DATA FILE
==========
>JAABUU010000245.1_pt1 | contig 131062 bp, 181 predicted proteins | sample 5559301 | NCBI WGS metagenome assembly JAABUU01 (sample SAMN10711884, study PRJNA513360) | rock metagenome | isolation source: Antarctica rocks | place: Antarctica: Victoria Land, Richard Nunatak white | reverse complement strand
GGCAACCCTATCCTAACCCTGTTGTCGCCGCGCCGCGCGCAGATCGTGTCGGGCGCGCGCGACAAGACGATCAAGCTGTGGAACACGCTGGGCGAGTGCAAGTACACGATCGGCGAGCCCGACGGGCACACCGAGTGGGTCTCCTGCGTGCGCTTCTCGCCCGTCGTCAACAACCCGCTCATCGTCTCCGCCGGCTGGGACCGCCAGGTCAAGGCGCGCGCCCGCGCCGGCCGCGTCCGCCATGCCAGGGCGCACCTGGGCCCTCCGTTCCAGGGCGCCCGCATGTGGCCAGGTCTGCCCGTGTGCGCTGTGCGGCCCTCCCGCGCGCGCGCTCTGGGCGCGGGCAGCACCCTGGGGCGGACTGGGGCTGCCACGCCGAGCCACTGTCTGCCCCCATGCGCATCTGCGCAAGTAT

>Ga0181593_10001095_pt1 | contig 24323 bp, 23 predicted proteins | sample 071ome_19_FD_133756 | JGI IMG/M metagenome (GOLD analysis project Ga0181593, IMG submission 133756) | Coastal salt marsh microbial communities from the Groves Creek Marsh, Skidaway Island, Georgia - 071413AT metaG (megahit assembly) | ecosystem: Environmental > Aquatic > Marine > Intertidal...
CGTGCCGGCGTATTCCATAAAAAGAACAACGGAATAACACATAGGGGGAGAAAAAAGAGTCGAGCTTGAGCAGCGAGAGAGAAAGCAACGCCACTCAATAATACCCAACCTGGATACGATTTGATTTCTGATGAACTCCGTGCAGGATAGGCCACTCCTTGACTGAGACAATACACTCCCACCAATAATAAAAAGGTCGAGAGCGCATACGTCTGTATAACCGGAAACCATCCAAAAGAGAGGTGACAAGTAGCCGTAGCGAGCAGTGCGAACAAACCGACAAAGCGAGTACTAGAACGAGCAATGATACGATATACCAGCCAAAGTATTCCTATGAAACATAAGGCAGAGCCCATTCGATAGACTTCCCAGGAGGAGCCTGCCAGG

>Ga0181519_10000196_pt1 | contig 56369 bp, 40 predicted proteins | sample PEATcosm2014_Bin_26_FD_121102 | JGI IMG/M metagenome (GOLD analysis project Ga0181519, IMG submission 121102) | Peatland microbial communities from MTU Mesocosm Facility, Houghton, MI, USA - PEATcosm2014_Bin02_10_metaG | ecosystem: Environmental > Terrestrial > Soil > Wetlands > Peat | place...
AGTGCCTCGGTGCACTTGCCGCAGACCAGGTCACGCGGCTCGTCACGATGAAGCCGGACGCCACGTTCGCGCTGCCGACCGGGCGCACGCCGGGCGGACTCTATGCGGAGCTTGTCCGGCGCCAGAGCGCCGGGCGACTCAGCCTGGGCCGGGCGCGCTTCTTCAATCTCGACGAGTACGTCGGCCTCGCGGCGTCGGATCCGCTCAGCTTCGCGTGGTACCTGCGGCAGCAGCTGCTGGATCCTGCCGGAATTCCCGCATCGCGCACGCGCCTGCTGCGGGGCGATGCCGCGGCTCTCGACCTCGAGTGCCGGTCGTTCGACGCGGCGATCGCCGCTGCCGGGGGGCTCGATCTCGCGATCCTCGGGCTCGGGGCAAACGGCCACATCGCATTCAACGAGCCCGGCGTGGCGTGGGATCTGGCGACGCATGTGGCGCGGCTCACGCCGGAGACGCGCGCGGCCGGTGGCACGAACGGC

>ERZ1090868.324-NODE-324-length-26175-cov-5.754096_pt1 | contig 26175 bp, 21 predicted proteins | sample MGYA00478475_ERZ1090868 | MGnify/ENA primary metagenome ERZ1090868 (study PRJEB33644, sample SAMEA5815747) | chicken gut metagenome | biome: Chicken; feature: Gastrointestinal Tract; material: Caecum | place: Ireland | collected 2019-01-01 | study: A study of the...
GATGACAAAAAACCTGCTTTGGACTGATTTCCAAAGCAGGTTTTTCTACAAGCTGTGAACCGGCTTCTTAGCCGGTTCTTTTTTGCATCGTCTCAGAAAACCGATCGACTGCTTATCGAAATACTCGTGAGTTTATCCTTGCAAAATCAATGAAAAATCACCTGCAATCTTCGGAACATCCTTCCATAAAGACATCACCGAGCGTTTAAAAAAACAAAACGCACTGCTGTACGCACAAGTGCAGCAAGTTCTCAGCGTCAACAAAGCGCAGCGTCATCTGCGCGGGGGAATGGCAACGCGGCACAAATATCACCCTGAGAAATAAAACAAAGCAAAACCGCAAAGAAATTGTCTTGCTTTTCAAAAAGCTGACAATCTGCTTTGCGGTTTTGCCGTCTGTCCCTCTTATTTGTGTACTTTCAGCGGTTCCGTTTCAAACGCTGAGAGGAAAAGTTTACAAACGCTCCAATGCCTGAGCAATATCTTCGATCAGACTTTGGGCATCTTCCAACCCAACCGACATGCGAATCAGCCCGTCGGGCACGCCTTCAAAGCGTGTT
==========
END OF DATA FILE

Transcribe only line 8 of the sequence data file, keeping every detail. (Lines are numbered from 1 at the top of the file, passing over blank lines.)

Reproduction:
GATGACAAAAAACCTGCTTTGGACTGATTTCCAAAGCAGGTTTTTCTACAAGCTGTGAACCGGCTTCTTAGCCGGTTCTTTTTTGCATCGTCTCAGAAAACCGATCGACTGCTTATCGAAATACTCGTGAGTTTATCCTTGCAAAATCAATGAAAAATCACCTGCAATCTTCGGAACATCCTTCCATAAAGACATCACCGAGCGTTTAAAAAAACAAAACGCACTGCTGTACGCACAAGTGCAGCAAGTTCTCAGCGTCAACAAAGCGCAGCGTCATCTGCGCGGGGGAATGGCAACGCGGCACAAATATCACCCTGAGAAATAAAACAAAGCAAAACCGCAAAGAAATTGTCTTGCTTTTCAAAAAGCTGACAATCTGCTTTGCGGTTTTGCCGTCTGTCCCTCTTATTTGTGTACTTTCAGCGGTTCCGTTTCAAACGCTGAGAGGAAAAGTTTACAAACGCTCCAATGCCTGAGCAATATCTTCGATCAGACTTTGGGCATCTTCCAACCCAACCGACATGCGAATCAGCCCGTCGGGCACGCCTTCAAAGCGTGTT